Trojans Defeat Gamecocks – Trademark Battle over the Interlocking “SC” logo

March 2010

College teams, sponsors, agencies and licensees should consider taking steps to protect themselves in light of a recent federal appeals court decision in the trademark battle between the University of Southern California ("Southern Cal") and the University of South Carolina ("Carolina"). The decision raises questions about whether, where and how a university team can use its own logo, and affects college teams' licensor-agents and licensees as well.

What happened
Southern Cal's trademark registration protects the letters "SC" in standard character form and the interlocking "SC" logo. Carolina attempted to register its own interlocking "SC" logo. Based on its interlocking "SC" logo registration, Southern Cal filed an opposition proceeding with the Trademark Trial and Appeals Board ("TTAB"). Carolina counterclaimed in an effort to cancel Southern Cal's registration. The TTAB ruled in favor of Southern Cal, (i) denying registration of Carolina's interlocking "SC" logo, and (ii) granting a summary judgment in favor of Southern Cal dismissing Carolina's counterclaim for cancellation of Southern Cal's "SC" logo registration. On January 19, the Court of Appeals for the Federal Circuit affirmed the TTAB's decision.

The arguments
Despite there being no evidence of actual consumer confusion, the TTAB determined these were legally identical marks and that overlapping markets would create a likelihood of confusion. Carolina based its counterclaim for cancellation of Southern Cal's standard character form registration on the Lanham Act, asserting that the letters "SC" falsely suggested an association with the State of South Carolina. But the TTAB found that Carolina failed to establish that a genuine issue of fact for trial existed on whether the initials "SC" "pointed uniquely" to the state, and the appellate court agreed. Further, the court noted that by Carolina's own admission, in the context of another issue, at least 16 other universities and colleges represent themselves as "SC."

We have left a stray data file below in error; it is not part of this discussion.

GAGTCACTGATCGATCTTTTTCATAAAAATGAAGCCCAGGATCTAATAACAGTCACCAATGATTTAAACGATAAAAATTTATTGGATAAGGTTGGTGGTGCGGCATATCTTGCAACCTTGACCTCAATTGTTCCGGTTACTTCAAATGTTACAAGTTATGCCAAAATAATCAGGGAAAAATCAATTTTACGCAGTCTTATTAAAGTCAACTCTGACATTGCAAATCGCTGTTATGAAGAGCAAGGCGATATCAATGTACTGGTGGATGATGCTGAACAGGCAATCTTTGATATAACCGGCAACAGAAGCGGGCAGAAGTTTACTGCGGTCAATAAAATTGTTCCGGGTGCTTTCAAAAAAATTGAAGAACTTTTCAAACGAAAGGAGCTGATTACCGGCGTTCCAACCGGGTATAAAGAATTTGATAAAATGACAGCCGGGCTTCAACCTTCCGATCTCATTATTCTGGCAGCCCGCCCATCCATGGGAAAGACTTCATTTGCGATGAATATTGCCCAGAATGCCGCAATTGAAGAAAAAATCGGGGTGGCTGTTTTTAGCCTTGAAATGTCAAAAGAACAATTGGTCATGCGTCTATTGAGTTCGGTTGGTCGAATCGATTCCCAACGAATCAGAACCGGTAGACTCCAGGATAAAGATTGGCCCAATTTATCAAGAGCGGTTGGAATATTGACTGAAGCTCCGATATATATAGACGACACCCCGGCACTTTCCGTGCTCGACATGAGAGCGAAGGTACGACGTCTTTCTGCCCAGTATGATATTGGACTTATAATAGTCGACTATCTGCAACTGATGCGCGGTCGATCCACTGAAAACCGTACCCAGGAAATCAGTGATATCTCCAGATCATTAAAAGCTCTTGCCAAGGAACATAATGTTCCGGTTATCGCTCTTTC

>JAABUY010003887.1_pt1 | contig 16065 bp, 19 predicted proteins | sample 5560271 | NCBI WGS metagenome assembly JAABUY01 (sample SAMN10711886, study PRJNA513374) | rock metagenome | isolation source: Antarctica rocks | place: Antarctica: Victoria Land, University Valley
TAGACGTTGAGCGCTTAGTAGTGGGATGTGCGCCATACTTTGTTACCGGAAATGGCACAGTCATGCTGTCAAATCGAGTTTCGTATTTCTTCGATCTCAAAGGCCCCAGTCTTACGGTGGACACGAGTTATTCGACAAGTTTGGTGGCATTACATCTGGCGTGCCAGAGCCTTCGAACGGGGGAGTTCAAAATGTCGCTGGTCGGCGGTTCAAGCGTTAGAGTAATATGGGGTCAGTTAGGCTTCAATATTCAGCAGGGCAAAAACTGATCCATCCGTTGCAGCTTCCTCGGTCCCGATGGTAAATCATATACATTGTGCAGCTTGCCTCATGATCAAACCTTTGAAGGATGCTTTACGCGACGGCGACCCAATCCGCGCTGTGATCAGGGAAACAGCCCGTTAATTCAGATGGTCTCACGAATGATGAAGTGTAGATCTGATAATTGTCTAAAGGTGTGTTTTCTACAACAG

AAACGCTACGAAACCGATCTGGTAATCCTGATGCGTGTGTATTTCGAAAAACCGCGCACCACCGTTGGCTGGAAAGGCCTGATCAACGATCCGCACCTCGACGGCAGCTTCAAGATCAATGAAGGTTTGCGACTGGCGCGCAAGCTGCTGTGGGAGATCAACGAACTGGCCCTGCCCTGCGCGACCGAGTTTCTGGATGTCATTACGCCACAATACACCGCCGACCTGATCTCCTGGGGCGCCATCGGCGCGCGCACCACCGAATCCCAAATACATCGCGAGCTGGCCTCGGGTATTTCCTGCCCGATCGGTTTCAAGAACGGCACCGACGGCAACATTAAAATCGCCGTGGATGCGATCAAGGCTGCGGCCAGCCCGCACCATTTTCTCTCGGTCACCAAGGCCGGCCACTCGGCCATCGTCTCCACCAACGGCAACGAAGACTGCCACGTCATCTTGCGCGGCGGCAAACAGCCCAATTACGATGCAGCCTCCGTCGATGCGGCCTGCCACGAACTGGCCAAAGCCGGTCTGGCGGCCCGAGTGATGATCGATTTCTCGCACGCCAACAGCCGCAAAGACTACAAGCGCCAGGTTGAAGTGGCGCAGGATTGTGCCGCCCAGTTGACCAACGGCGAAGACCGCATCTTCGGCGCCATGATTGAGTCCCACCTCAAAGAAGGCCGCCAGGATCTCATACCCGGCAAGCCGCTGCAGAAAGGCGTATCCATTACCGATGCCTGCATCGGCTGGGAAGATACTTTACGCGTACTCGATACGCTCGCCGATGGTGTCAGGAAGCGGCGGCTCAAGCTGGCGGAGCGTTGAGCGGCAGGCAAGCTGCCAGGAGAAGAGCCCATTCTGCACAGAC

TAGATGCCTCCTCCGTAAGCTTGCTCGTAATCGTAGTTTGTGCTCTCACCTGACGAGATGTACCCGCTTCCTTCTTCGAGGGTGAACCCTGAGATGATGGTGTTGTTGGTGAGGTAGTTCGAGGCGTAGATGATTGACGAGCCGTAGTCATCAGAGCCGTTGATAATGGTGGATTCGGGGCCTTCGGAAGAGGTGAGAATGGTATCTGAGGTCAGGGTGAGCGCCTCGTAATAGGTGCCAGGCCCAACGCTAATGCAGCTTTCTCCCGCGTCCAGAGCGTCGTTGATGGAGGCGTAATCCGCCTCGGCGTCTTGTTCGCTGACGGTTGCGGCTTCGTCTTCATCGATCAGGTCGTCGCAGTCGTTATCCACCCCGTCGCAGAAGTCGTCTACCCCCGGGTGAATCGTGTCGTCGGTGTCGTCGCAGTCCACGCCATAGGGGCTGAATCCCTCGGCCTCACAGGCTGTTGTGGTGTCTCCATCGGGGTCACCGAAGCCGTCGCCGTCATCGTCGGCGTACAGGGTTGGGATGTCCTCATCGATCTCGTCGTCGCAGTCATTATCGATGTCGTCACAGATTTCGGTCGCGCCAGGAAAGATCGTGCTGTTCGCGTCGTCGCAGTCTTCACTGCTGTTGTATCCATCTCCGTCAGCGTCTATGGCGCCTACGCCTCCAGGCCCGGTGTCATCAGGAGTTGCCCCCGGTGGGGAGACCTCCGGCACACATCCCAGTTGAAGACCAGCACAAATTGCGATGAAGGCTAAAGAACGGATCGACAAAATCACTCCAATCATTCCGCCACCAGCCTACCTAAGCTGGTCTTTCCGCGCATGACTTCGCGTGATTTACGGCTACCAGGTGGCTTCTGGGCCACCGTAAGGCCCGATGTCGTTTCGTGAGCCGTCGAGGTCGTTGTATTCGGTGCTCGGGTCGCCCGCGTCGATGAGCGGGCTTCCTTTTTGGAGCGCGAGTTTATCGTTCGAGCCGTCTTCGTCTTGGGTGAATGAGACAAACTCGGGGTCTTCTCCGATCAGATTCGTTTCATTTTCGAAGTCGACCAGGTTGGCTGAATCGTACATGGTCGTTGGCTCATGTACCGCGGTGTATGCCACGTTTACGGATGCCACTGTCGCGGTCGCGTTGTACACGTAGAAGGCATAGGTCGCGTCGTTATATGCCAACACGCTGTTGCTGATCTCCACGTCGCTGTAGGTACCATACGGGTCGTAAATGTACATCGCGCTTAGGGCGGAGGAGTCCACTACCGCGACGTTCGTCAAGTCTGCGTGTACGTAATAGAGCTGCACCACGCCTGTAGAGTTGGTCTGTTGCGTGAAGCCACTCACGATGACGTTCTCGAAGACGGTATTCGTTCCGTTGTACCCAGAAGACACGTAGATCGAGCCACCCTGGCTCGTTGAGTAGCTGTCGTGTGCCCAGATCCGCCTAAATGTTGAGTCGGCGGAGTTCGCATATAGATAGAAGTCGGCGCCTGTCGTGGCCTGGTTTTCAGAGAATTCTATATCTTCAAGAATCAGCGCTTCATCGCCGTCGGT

Why the Decision Is Important to You
College teams' branded goods and sponsorship identity were once geographically confined, but are now being promoted against other national and local college brands. This increases the chance of trademark conflicts, and the fact that two major colleges engaged in expensive litigation and an appeal over their marks highlights the value inherent in college team logos. Even though there was no express finding that Carolina infringed Southern Cal's trademark rights, Carolina's inability to federally register its own version of the "SC" mark may impact the value and marketability of its brand at a time when the school is trying to monetize that brand with sponsorships and Internet-based merchandise sales. Such conflicts will likely arise with other brands and schools as well.